Obama And The 'Pastor Disaster'
A reminder about the separation of Church and State (when thinking about US elections).
Paul G. Buchanan
The “pastor disaster” that is Jeremiah Wright, spiritual mentor to Barack Obama, has occasioned a chorus of righteous
indignation from US conservatives and a few Democrats about the first viable black American presidential candidate.
White voters have reacted with alarm to Reverend Wright’s harshly revisionist interpretation of US history, and Hillary
Clinton’s advisors are no doubt doing a secret boogaloo in celebration of the fact that the latest great presidential
hope has finally come a cropper on the issue of racial divisions (of all things).
The Democratic Party—or perhaps better said, the Clinton faction versus everyone else—is tearing itself apart over the
matter, with the Republicans and their media running dogs frothing at the prospect that what once seemed impossible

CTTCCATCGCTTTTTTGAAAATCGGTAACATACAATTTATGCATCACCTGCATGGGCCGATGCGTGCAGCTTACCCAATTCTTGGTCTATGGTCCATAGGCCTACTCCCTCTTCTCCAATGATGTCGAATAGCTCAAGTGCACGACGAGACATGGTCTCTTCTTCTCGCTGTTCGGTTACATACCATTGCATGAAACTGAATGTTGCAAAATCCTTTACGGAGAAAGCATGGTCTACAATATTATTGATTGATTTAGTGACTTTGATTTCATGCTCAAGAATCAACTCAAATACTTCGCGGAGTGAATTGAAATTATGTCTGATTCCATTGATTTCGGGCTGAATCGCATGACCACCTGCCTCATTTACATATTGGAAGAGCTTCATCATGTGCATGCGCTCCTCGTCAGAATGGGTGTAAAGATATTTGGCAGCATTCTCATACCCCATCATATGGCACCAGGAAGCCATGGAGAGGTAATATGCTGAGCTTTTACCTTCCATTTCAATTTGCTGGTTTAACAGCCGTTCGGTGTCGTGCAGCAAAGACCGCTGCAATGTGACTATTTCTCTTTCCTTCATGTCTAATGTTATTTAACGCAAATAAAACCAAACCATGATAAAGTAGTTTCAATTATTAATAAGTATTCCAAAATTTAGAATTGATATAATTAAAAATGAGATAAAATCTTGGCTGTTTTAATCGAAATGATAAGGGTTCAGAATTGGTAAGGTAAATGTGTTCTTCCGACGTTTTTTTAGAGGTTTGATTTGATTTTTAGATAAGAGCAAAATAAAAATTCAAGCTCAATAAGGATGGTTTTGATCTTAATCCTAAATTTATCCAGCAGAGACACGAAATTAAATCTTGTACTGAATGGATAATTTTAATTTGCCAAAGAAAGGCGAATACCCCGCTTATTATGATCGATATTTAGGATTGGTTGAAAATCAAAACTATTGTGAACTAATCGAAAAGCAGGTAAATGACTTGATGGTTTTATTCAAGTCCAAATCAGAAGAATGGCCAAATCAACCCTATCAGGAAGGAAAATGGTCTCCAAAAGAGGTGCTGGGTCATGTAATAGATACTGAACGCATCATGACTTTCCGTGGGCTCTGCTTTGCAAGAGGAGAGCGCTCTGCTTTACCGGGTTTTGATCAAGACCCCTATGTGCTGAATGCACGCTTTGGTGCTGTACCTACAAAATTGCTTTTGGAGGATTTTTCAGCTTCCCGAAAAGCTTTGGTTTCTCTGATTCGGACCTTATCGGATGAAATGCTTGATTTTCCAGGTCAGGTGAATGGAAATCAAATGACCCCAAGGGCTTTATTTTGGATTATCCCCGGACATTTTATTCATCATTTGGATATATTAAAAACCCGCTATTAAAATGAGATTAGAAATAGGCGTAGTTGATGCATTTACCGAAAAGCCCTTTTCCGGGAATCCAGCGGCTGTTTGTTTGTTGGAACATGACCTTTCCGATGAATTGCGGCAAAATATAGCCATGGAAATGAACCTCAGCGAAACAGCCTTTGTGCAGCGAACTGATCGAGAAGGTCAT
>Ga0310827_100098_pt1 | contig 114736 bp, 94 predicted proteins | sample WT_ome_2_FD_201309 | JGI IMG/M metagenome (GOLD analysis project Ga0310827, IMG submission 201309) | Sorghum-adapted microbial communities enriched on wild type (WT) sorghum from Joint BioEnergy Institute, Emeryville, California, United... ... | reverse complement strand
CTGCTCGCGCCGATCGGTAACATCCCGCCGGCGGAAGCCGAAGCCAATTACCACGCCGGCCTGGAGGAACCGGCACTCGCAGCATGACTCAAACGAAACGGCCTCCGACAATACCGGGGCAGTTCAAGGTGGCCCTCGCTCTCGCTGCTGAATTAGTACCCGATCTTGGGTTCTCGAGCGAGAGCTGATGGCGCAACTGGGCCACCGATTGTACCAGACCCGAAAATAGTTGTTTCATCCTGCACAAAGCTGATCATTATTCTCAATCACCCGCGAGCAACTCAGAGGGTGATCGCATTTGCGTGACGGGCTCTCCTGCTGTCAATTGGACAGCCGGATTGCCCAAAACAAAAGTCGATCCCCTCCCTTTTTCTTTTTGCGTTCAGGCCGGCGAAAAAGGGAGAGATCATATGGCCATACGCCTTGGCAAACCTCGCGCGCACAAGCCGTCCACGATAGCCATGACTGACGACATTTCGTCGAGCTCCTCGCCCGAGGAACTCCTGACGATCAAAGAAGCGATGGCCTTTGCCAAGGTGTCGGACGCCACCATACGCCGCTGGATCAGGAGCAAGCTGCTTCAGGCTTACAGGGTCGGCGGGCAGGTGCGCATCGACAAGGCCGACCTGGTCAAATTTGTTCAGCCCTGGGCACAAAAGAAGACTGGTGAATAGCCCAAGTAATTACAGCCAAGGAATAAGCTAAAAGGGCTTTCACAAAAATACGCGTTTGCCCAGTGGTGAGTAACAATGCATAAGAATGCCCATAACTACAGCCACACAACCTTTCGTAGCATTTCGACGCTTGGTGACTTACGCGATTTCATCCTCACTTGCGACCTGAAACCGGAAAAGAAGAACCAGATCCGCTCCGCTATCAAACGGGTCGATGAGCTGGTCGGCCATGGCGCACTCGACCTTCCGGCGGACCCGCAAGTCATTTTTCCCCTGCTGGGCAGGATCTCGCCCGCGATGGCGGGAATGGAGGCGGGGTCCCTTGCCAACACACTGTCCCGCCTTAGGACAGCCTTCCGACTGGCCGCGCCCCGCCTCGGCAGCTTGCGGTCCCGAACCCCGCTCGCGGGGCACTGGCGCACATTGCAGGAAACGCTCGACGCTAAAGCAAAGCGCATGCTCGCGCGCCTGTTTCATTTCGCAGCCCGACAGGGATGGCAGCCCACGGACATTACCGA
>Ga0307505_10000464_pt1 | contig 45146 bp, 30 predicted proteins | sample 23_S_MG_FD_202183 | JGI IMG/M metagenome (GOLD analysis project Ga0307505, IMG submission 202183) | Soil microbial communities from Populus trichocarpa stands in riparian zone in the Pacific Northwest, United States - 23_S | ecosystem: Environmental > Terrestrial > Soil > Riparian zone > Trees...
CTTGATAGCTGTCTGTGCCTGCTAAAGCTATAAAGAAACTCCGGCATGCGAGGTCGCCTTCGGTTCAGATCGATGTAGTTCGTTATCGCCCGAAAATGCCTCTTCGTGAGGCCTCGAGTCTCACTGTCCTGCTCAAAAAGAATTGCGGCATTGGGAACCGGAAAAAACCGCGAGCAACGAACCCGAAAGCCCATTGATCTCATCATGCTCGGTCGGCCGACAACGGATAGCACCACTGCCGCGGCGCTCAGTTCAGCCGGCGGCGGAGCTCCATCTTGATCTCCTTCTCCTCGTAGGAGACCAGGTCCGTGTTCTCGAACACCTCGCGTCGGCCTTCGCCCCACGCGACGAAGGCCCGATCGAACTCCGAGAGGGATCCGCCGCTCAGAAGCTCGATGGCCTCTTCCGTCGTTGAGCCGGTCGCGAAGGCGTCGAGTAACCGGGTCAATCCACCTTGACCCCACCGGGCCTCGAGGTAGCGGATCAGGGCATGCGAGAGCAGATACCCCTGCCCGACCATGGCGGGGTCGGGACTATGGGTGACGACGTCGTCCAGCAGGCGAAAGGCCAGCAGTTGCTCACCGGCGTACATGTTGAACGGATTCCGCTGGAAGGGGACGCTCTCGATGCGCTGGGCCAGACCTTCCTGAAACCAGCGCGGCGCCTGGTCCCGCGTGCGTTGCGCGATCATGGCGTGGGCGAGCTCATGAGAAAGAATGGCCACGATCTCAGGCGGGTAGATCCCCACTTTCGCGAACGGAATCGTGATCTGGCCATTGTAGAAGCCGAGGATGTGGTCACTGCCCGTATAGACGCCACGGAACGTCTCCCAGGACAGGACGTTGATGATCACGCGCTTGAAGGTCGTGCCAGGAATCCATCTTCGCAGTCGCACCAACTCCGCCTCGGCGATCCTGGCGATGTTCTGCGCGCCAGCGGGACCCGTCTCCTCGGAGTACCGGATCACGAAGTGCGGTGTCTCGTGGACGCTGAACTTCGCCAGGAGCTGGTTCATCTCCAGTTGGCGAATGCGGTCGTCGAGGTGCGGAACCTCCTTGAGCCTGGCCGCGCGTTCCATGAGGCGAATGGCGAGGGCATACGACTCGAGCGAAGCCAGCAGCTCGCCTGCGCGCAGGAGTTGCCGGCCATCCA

given the debacles of the George W. Bush administration—another Republican presidency—is now quite achievable with the
“reasonable” candidacy of John McCain. Youth, race and gender are trumped by age, as it turns out, but for all the wrong
This much should be clear. Race may not be the issue it was in the heyday of the civil rights movement, but it is the
elephant in the American room; the great unspeakable that polite folk not dare mention (especially if they are liberal).
Anyone who has spent time on the South Side of Chicago, or in Harlem, or in Watts, or in Atlanta, Detroit, Mobile,
Oakland, New Orleans, Washington DC, or any other place where African Americans congregate, will tell you of the power
that impassioned denunciation of the white-dominated status quo has on the Afrikan masses (the spelling is borrowed from
the Afro-centric literature).
Louis Farrakhan and Jeremiah Wright may share a penchant for hyperbole, conspiracy and prejudice in their speeches, but
the churches they lead are also responsible for most of the community building within the areas in which they are